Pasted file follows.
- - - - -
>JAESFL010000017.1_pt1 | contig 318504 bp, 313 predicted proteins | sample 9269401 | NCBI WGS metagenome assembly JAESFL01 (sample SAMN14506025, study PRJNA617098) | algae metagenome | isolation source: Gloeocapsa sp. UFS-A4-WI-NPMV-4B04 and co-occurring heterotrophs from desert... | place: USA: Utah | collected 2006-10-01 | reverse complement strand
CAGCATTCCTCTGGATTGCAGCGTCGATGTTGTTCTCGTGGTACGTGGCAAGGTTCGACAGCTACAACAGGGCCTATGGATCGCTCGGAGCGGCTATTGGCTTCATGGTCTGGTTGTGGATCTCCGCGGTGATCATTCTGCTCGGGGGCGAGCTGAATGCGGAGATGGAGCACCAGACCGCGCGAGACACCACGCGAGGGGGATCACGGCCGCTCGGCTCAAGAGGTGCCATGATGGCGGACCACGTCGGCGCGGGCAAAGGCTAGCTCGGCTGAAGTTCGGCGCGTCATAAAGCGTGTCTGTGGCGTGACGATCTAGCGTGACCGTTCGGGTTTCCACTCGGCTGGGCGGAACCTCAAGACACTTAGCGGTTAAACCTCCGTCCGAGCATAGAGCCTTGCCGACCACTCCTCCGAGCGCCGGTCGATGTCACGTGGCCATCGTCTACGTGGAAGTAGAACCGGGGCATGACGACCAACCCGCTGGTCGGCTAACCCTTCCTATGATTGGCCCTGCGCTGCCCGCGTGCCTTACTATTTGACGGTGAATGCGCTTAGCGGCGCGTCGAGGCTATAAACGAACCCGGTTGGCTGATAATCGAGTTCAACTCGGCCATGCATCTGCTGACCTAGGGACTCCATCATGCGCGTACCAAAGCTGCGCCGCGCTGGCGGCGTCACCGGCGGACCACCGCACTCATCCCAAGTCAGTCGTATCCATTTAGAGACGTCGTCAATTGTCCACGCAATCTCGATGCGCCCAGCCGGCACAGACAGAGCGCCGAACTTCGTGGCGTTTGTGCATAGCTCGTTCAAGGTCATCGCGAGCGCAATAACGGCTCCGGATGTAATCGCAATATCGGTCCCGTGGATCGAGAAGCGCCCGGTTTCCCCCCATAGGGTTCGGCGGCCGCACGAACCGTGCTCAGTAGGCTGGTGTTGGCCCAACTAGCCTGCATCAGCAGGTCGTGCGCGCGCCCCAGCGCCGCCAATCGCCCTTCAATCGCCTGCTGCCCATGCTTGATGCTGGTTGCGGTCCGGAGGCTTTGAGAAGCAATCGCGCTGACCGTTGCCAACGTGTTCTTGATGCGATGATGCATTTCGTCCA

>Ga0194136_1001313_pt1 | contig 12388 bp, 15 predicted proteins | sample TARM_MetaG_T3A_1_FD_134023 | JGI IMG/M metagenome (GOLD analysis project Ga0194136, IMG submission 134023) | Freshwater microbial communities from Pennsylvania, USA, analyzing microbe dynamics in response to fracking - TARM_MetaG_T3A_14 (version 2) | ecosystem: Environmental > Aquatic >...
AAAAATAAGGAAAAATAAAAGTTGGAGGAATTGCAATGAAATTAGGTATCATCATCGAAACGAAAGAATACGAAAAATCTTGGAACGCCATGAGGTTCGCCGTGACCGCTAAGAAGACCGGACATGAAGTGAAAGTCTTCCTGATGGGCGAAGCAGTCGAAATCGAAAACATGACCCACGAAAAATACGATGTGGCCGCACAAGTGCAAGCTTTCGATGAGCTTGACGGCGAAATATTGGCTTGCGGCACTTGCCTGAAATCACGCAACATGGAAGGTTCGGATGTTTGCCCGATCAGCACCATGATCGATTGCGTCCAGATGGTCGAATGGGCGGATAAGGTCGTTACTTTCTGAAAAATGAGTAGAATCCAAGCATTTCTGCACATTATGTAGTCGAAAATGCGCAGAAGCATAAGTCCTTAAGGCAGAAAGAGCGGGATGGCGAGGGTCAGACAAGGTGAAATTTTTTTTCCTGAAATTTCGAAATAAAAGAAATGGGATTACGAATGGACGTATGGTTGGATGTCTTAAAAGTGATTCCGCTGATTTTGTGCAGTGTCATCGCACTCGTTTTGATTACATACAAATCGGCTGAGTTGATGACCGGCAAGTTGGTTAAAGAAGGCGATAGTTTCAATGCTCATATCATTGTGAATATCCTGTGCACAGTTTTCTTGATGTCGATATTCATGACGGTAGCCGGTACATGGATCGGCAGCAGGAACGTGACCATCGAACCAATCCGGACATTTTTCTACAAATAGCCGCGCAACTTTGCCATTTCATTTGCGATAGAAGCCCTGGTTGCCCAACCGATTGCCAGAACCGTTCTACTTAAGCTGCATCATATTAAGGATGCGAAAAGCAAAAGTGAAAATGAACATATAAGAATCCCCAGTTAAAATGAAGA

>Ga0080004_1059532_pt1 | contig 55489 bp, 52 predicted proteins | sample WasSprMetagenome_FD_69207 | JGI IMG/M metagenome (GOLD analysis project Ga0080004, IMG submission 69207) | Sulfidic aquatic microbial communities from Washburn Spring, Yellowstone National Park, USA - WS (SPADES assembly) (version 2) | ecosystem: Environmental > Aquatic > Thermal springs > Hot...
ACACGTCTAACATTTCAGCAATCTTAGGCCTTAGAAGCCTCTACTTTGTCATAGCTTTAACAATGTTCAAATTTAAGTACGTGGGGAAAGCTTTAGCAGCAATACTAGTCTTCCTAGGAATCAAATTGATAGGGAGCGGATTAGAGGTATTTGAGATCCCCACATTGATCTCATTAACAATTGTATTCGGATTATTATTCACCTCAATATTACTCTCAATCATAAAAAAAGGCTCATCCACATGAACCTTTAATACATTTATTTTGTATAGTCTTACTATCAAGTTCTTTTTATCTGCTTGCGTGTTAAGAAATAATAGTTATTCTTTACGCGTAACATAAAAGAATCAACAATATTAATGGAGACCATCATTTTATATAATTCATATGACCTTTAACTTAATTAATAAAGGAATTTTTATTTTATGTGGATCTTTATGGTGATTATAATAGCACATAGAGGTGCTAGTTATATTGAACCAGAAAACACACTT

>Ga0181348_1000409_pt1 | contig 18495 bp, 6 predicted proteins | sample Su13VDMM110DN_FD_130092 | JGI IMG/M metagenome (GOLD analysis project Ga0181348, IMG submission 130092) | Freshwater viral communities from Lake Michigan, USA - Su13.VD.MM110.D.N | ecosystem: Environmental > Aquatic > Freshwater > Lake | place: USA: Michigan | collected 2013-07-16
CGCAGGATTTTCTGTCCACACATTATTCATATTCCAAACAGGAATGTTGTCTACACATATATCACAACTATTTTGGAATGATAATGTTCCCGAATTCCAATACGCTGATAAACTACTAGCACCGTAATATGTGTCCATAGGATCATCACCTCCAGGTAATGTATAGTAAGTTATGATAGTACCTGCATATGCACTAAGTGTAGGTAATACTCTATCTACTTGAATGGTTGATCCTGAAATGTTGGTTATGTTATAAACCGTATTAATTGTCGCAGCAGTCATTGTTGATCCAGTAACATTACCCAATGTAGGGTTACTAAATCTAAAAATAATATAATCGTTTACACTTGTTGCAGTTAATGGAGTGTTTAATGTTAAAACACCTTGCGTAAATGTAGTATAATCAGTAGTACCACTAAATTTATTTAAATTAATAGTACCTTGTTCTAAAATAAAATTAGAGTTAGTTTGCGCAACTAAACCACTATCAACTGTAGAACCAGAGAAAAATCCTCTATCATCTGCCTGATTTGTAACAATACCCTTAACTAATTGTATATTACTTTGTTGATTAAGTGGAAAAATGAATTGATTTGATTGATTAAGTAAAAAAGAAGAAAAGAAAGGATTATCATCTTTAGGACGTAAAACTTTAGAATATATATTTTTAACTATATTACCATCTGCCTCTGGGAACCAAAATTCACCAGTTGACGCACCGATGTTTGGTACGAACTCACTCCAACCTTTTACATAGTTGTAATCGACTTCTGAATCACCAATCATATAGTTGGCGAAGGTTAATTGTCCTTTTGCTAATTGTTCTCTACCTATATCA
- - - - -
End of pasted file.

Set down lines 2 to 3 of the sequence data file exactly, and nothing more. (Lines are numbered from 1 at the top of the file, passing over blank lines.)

CAGCATTCCTCTGGATTGCAGCGTCGATGTTGTTCTCGTGGTACGTGGCAAGGTTCGACAGCTACAACAGGGCCTATGGATCGCTCGGAGCGGCTATTGGCTTCATGGTCTGGTTGTGGATCTCCGCGGTGATCATTCTGCTCGGGGGCGAGCTGAATGCGGAGATGGAGCACCAGACCGCGCGAGACACCACGCGAGGGGGATCACGGCCGCTCGGCTCAAGAGGTGCCATGATGGCGGACCACGTCGGCGCGGGCAAAGGCTAGCTCGGCTGAAGTTCGGCGCGTCATAAAGCGTGTCTGTGGCGTGACGATCTAGCGTGACCGTTCGGGTTTCCACTCGGCTGGGCGGAACCTCAAGACACTTAGCGGTTAAACCTCCGTCCGAGCATAGAGCCTTGCCGACCACTCCTCCGAGCGCCGGTCGATGTCACGTGGCCATCGTCTACGTGGAAGTAGAACCGGGGCATGACGACCAACCCGCTGGTCGGCTAACCCTTCCTATGATTGGCCCTGCGCTGCCCGCGTGCCTTACTATTTGACGGTGAATGCGCTTAGCGGCGCGTCGAGGCTATAAACGAACCCGGTTGGCTGATAATCGAGTTCAACTCGGCCATGCATCTGCTGACCTAGGGACTCCATCATGCGCGTACCAAAGCTGCGCCGCGCTGGCGGCGTCACCGGCGGACCACCGCACTCATCCCAAGTCAGTCGTATCCATTTAGAGACGTCGTCAATTGTCCACGCAATCTCGATGCGCCCAGCCGGCACAGACAGAGCGCCGAACTTCGTGGCGTTTGTGCATAGCTCGTTCAAGGTCATCGCGAGCGCAATAACGGCTCCGGATGTAATCGCAATATCGGTCCCGTGGATCGAGAAGCGCCCGGTTTCCCCCCATAGGGTTCGGCGGCCGCACGAACCGTGCTCAGTAGGCTGGTGTTGGCCCAACTAGCCTGCATCAGCAGGTCGTGCGCGCGCCCCAGCGCCGCCAATCGCCCTTCAATCGCCTGCTGCCCATGCTTGATGCTGGTTGCGGTCCGGAGGCTTTGAGAAGCAATCGCGCTGACCGTTGCCAACGTGTTCTTGATGCGATGATGCATTTCGTCCA

>Ga0194136_1001313_pt1 | contig 12388 bp, 15 predicted proteins | sample TARM_MetaG_T3A_1_FD_134023 | JGI IMG/M metagenome (GOLD analysis project Ga0194136, IMG submission 134023) | Freshwater microbial communities from Pennsylvania, USA, analyzing microbe dynamics in response to fracking - TARM_MetaG_T3A_14 (version 2) | ecosystem: Environmental > Aquatic >...